This is my first
Expectations 'Odor': If you read my blog post earlier this summer, then you know that I've been looking forward to Agents of SHIELD for some time. I love the way SHIELD stories interweave the greatest characters and plots of the Marvel universe into a coherent story, especially in the post Civil War continuity (which at some point in the future I'll probably cover for those who aren't Marvel-fans). Secret War in particular was a great mini-series that showed how SHIELD and The Man push around superheroes to make the world safer--whether they like it or not. In particular, I like the SHIELD stories that expound on the ways mundane or low-powered agents of SHIELD are able to stand on the same field as Hulk and Iron Man. Sure, individual SHIELD goons don't last, but as an organization it pulls the strings of many of the heroes in the Marvel universe while still being a fundamentally mundane organization. As a fan of watching little guys push big guys around, it resonates.
So with Agents of SHIELD I want to see at least a bit more development of that theme: what place do NSA-types in suits have in a world of girder-grinding, lightning-throwing, super-sonic super-humans? But I also know that what we've got here is also a Joss Whedon series, and with that we're pretty much guaranteed several specific elements. First, that means a women-heavy cast of primaries, women warriors, and not necessarily in in believable roles or casting. I mean, Eliza Dushku kicking more butt than Tahmoh Penikett in Dollhouse--the heck?! Second, it means that disestablishment themes are probably going to either erode this version of SHIELD, or the team will be some sort of Black Ops splinter group to maintain Whedon's happy for rogue heroes. Third--and this is really something to be excited about--it means that the show will probably have different ages played on-screen and in the plots. Buffy the Vampire Slayer had Giles' personal life and character growth become a significant plot thread while also making us endure Buffy-as-waitress type plots. Firefly had Book alongside Kayleigh and River. Even Dollhouse, which revolved around brainwashed youth themes, showcased a lot of drama amongst the middle-aged conspirators being mocked by their own vapid creations. In Agents of SHIELD, then, we can look forward to Coulson and the youngest agents having distinct characterization and focuses in the meta-plot of the series.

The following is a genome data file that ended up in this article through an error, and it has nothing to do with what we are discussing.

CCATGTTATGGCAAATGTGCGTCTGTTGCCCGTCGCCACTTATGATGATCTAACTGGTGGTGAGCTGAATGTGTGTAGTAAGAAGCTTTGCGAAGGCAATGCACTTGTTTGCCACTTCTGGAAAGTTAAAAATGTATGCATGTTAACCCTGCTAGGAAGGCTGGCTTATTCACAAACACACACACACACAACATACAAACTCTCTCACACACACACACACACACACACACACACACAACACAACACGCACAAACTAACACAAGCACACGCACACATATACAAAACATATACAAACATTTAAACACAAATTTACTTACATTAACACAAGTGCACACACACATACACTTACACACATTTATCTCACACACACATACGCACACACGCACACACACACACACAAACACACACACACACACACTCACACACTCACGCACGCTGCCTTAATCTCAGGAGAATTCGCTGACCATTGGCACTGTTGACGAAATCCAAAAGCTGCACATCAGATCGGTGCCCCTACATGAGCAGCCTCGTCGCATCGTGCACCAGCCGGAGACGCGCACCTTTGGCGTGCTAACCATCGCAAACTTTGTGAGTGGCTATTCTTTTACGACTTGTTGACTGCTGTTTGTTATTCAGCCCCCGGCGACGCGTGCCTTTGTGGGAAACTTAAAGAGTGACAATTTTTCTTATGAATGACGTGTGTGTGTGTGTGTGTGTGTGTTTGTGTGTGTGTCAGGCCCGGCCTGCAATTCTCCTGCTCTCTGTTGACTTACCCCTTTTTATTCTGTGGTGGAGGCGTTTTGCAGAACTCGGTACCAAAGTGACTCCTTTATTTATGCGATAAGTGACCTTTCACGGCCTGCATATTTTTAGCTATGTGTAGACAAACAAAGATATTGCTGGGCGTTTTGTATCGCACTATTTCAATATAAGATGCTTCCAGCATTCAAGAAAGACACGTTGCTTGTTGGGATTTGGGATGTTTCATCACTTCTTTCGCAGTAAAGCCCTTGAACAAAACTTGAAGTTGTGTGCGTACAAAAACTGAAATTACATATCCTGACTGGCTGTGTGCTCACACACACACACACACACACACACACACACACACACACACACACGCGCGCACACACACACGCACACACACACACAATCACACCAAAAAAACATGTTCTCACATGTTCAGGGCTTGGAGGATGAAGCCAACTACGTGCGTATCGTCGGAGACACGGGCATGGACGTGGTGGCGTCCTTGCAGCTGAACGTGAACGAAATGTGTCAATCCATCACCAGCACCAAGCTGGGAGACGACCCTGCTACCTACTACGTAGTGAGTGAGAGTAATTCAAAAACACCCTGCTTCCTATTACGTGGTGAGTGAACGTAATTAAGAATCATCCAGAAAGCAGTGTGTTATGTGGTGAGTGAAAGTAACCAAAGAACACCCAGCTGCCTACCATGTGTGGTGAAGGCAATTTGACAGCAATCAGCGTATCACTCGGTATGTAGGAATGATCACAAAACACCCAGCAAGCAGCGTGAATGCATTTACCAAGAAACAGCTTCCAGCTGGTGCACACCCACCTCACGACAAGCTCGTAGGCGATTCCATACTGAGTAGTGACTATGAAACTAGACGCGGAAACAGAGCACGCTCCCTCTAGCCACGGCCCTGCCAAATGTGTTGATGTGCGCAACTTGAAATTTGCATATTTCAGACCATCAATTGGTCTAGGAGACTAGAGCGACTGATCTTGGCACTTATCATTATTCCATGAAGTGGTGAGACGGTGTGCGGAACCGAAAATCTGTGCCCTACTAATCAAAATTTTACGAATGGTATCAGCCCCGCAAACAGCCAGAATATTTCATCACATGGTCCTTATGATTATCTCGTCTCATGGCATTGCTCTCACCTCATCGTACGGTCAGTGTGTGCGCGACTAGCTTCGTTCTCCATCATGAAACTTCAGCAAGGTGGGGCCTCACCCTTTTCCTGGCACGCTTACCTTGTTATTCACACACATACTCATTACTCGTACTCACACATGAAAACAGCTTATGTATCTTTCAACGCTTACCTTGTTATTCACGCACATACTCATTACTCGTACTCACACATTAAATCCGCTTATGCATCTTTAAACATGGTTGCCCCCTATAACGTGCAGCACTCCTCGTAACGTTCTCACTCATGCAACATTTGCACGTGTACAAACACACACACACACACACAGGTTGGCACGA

But do I think Agents of SHIELD will be good? Yes. Great? Honestly, maybe. Just maybe. Because there's one element that I think could make a SHIELD show superb that I don't think Whedon would ever touch: the procedural. The thrill of investigation, of plots having certain core steps repeating to represent that the characters are in fact doing their jobs and not looking for this week's interesting thing. The Mentalist, Law & Order, and detective classic shows like Columbo are all great procedural series. In those shows you're guaranteed certain steps to get thrown into the matrix of a new mystery for nearly every episode, and it works. The most critical procedural to compare to Agents of SHIELD, of course, is The X-Files. Even though The X-Files featured outlandish plots, special effects monsters, and conspiracy theories, most of the episodes fell into a procedural format that established that even in the BS-filled land of The X-Files, they were still part of the FBI, which was a job and an organization that stretched beyond the cast of the show. Heck, they even had a petite warrior-woman mismatched with a physically uninspiring nerdy guy, all the better for Whedon to take notes.